On September 9, 2015, the Securities and Exchange Commission announced that they were bringing fraud charges against a Maryland-based financial services firm and its founder/CEO. Dawn J. Bennett, personally, and as CEO of the Bennett Group Financial Services, allegedly made material misstatements and omissions between 2009–2011. In an effort to attract new clients to her fledgling investment advisory business, Bennett lured new clients with claims of industry success and impressive investment returns.
Bennett and her firm knowingly made misstatements about their managed assets to three media organizations. As a result, the media organizations ranked Bennett fifth in the category of “top 100 Women Financial Advisors” and second in its listing of the “2011 Top Advisor” in Washington DC. Bennett used these distinctions to publicize her success to existing and prospective clients. In 2010, the Bennett Group paid to appear in a weekly radio show on an AM radio station in the Washington D.C. area. Bennett hosted the radio show called Financial Myth Busting with Dawn Bennett. She also determined all of the show’s content. Bennett used this platform to falsely claim that she and the Bennett Group managed assets ranging from $1.5 billion to more than $2 billion. In reality Bennett and the Bennett Group did not provide any form of management for assets exceeding approximately $407 million. Additionally, Bennett touted the Bennett Group’s investment returns and performance during the radio show’s broadcast. However, she failed to disclose that the returns were calculated for a model portfolio, in which only a small portion of her customers participated. The same fraudulent claims were published on the radio show’s Facebook page.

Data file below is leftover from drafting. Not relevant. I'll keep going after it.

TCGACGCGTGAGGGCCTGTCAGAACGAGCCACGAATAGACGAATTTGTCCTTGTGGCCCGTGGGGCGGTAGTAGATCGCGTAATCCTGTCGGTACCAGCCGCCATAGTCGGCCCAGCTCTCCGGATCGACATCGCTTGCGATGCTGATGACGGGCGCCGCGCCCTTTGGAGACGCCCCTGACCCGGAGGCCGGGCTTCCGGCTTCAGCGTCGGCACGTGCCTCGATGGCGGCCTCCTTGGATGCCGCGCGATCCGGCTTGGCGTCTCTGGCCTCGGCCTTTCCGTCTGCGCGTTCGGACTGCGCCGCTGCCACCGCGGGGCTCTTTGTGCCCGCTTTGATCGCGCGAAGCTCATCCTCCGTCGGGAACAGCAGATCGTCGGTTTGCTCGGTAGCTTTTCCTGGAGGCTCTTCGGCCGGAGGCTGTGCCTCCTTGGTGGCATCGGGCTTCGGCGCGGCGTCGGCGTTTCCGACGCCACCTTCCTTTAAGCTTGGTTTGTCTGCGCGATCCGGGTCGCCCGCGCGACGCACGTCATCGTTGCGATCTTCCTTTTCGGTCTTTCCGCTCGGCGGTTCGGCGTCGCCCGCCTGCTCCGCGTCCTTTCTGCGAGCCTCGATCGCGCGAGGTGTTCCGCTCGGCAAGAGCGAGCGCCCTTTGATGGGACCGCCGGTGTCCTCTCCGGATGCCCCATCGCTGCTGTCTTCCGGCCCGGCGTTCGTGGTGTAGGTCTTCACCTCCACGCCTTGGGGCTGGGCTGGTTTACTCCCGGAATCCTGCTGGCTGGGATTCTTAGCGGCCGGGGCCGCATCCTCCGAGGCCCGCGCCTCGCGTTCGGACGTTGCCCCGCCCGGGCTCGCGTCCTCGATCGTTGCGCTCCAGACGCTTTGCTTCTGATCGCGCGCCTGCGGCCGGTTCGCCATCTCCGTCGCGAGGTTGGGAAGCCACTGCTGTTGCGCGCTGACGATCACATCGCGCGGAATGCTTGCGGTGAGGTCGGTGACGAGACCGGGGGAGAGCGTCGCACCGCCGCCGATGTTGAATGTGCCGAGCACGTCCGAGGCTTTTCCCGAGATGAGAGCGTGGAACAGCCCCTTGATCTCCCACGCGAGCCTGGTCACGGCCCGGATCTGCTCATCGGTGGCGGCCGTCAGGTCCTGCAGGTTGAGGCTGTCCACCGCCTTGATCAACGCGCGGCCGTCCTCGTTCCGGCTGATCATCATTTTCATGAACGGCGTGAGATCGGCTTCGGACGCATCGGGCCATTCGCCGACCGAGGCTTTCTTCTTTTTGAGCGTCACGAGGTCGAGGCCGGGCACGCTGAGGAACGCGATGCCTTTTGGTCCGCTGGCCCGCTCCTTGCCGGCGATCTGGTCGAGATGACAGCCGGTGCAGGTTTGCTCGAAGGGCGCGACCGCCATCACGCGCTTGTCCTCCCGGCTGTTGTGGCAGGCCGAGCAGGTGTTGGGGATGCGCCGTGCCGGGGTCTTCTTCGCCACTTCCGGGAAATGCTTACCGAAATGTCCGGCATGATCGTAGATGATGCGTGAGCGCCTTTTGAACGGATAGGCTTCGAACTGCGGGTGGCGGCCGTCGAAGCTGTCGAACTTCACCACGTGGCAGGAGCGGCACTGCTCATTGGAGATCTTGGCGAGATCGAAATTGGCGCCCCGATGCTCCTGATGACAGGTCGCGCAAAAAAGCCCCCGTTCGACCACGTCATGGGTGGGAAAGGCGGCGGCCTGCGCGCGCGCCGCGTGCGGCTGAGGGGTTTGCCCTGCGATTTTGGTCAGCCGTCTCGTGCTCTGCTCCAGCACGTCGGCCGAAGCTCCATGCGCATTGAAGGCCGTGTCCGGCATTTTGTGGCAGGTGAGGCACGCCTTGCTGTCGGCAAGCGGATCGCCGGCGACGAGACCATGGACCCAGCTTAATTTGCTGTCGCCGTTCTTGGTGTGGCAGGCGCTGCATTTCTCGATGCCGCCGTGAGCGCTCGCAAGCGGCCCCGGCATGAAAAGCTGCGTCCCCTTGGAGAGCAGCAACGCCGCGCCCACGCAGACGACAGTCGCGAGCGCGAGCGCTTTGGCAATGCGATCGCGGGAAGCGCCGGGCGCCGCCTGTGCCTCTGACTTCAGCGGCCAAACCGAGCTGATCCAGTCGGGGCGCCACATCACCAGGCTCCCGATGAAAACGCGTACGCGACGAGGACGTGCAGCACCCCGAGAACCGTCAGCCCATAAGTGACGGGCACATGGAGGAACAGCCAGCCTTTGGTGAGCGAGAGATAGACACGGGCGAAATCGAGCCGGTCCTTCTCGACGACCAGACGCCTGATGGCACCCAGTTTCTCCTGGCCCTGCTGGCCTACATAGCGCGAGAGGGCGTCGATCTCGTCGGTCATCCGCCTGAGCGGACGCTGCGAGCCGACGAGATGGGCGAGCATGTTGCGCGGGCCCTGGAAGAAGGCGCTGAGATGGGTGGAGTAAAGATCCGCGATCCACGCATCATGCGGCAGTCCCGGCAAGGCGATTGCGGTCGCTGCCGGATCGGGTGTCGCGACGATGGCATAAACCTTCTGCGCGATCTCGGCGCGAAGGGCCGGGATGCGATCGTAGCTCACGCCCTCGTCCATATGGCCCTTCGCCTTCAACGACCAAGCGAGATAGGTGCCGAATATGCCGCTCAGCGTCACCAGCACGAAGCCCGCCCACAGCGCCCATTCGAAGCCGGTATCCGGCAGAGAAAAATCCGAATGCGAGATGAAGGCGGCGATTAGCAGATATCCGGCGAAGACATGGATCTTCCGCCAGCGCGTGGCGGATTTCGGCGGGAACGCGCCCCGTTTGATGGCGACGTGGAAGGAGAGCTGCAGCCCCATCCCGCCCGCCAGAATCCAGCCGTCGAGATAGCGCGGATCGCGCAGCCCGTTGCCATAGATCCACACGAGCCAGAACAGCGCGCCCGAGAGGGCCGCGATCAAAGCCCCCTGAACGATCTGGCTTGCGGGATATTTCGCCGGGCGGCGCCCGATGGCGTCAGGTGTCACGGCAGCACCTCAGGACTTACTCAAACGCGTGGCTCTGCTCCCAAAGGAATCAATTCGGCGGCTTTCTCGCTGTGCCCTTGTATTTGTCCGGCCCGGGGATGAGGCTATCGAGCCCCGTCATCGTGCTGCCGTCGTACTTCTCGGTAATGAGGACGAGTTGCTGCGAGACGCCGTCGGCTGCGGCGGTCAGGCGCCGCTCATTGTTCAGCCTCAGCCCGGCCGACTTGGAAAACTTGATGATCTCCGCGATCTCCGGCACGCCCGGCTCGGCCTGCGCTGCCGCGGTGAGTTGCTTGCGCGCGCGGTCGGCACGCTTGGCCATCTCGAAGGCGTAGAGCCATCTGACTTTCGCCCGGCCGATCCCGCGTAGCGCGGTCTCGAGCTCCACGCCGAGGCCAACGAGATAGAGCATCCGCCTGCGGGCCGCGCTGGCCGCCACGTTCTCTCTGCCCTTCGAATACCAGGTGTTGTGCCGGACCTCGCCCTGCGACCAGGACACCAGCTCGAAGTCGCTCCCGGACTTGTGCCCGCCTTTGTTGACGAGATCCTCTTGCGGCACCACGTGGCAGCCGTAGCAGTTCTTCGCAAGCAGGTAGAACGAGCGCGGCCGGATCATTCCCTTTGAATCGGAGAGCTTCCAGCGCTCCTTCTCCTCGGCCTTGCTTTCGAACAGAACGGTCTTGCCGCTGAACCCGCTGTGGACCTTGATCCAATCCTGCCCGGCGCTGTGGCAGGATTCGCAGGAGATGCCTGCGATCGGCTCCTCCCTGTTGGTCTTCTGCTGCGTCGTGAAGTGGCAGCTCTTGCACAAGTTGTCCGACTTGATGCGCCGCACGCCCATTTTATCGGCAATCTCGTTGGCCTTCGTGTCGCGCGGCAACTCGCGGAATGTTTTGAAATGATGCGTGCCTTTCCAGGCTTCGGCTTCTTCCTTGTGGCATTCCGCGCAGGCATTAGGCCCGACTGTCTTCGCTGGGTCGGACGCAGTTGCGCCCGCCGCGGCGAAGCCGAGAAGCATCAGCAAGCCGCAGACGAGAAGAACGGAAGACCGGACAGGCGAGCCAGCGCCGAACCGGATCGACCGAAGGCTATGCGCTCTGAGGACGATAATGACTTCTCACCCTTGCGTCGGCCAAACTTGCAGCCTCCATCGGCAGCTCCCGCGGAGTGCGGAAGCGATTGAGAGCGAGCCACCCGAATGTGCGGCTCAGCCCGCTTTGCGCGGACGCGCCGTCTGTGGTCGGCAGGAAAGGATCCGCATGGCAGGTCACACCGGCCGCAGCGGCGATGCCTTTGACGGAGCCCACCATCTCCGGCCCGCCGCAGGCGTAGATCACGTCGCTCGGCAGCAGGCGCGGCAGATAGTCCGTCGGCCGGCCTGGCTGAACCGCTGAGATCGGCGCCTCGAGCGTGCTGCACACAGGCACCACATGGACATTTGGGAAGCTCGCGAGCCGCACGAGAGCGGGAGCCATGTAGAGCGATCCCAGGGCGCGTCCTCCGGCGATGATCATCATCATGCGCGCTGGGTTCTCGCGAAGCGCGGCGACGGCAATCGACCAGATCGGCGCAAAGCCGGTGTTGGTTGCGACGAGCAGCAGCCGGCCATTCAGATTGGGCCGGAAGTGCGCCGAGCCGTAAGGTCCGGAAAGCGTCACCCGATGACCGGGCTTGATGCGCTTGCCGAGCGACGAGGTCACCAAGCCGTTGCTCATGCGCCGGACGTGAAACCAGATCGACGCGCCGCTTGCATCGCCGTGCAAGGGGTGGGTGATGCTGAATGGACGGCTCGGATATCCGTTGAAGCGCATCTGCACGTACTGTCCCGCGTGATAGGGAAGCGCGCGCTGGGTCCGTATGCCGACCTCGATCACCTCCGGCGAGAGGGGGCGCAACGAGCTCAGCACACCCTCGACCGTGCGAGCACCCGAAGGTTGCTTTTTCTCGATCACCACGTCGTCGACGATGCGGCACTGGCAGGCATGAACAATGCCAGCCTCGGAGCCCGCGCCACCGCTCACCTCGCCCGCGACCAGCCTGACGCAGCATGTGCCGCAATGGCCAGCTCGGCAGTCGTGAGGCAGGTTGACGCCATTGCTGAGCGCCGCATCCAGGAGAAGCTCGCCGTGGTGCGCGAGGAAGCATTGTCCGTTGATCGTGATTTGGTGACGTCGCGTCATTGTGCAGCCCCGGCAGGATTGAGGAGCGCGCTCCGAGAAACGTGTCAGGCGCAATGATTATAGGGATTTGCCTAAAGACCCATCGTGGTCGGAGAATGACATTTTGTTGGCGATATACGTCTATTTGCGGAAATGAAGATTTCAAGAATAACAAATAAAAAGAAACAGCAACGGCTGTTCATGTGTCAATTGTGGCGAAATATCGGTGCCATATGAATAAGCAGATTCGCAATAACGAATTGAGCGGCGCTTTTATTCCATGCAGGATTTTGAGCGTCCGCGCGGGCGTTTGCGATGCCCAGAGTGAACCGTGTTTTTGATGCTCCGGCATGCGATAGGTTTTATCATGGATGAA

During the SEC’s investigation, Bennett and her firm made additional false statements in an effort to substantiate their prior fraudulent claims about the amount of managed assets. Bennett and her firm falsely asserted that they gave advice about short term cash management to three corporate clients regarding more than $1.5 billion in corporate assets. In reality, they never provided such advice. The matter will be scheduled for a public hearing before an administrative law judge for proceedings to adjudicate the Enforcement Division’s allegations and determine what, if any, remedial actions are appropriate. The Director of the SEC’s Philadelphia Regional office said “The investing public is entitled to a level of confidence that information they receive about brokerage and advisory services is accurate, and this case shows that so-called financial experts on the radio are often merely advertisers who may not be doing so truthfully.”